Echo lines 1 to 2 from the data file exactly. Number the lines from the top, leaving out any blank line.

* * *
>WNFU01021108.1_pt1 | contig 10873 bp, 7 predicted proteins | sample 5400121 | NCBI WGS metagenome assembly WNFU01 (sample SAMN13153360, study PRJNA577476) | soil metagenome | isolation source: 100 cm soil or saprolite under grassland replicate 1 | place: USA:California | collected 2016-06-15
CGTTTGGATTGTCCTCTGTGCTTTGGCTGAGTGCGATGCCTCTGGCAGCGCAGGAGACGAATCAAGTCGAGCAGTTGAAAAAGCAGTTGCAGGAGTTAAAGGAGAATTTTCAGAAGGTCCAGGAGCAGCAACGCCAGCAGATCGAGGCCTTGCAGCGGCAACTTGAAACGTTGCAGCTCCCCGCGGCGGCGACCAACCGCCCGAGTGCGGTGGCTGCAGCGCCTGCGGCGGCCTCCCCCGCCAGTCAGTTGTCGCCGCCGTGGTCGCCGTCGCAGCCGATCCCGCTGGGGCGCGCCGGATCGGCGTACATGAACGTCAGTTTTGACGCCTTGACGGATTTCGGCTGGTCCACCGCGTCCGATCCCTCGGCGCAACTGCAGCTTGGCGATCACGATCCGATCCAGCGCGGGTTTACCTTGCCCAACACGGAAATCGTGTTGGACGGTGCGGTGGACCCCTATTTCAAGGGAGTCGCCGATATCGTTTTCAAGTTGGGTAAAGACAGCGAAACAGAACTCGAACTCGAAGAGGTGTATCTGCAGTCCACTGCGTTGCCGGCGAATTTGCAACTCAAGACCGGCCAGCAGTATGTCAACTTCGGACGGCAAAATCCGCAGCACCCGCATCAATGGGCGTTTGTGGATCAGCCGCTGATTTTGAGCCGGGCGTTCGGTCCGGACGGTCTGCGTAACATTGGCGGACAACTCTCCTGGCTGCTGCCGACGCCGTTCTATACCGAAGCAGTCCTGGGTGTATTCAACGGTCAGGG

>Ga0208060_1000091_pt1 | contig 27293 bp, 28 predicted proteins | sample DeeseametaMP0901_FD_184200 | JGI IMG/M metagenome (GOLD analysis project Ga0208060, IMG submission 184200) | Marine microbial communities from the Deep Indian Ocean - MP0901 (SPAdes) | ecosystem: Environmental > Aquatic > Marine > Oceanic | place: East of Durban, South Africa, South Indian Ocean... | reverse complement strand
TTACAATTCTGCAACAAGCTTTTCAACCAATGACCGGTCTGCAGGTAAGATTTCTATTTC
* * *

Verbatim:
>WNFU01021108.1_pt1 | contig 10873 bp, 7 predicted proteins | sample 5400121 | NCBI WGS metagenome assembly WNFU01 (sample SAMN13153360, study PRJNA577476) | soil metagenome | isolation source: 100 cm soil or saprolite under grassland replicate 1 | place: USA:California | collected 2016-06-15
CGTTTGGATTGTCCTCTGTGCTTTGGCTGAGTGCGATGCCTCTGGCAGCGCAGGAGACGAATCAAGTCGAGCAGTTGAAAAAGCAGTTGCAGGAGTTAAAGGAGAATTTTCAGAAGGTCCAGGAGCAGCAACGCCAGCAGATCGAGGCCTTGCAGCGGCAACTTGAAACGTTGCAGCTCCCCGCGGCGGCGACCAACCGCCCGAGTGCGGTGGCTGCAGCGCCTGCGGCGGCCTCCCCCGCCAGTCAGTTGTCGCCGCCGTGGTCGCCGTCGCAGCCGATCCCGCTGGGGCGCGCCGGATCGGCGTACATGAACGTCAGTTTTGACGCCTTGACGGATTTCGGCTGGTCCACCGCGTCCGATCCCTCGGCGCAACTGCAGCTTGGCGATCACGATCCGATCCAGCGCGGGTTTACCTTGCCCAACACGGAAATCGTGTTGGACGGTGCGGTGGACCCCTATTTCAAGGGAGTCGCCGATATCGTTTTCAAGTTGGGTAAAGACAGCGAAACAGAACTCGAACTCGAAGAGGTGTATCTGCAGTCCACTGCGTTGCCGGCGAATTTGCAACTCAAGACCGGCCAGCAGTATGTCAACTTCGGACGGCAAAATCCGCAGCACCCGCATCAATGGGCGTTTGTGGATCAGCCGCTGATTTTGAGCCGGGCGTTCGGTCCGGACGGTCTGCGTAACATTGGCGGACAACTCTCCTGGCTGCTGCCGACGCCGTTCTATACCGAAGCAGTCCTGGGTGTATTCAACGGTCAGGG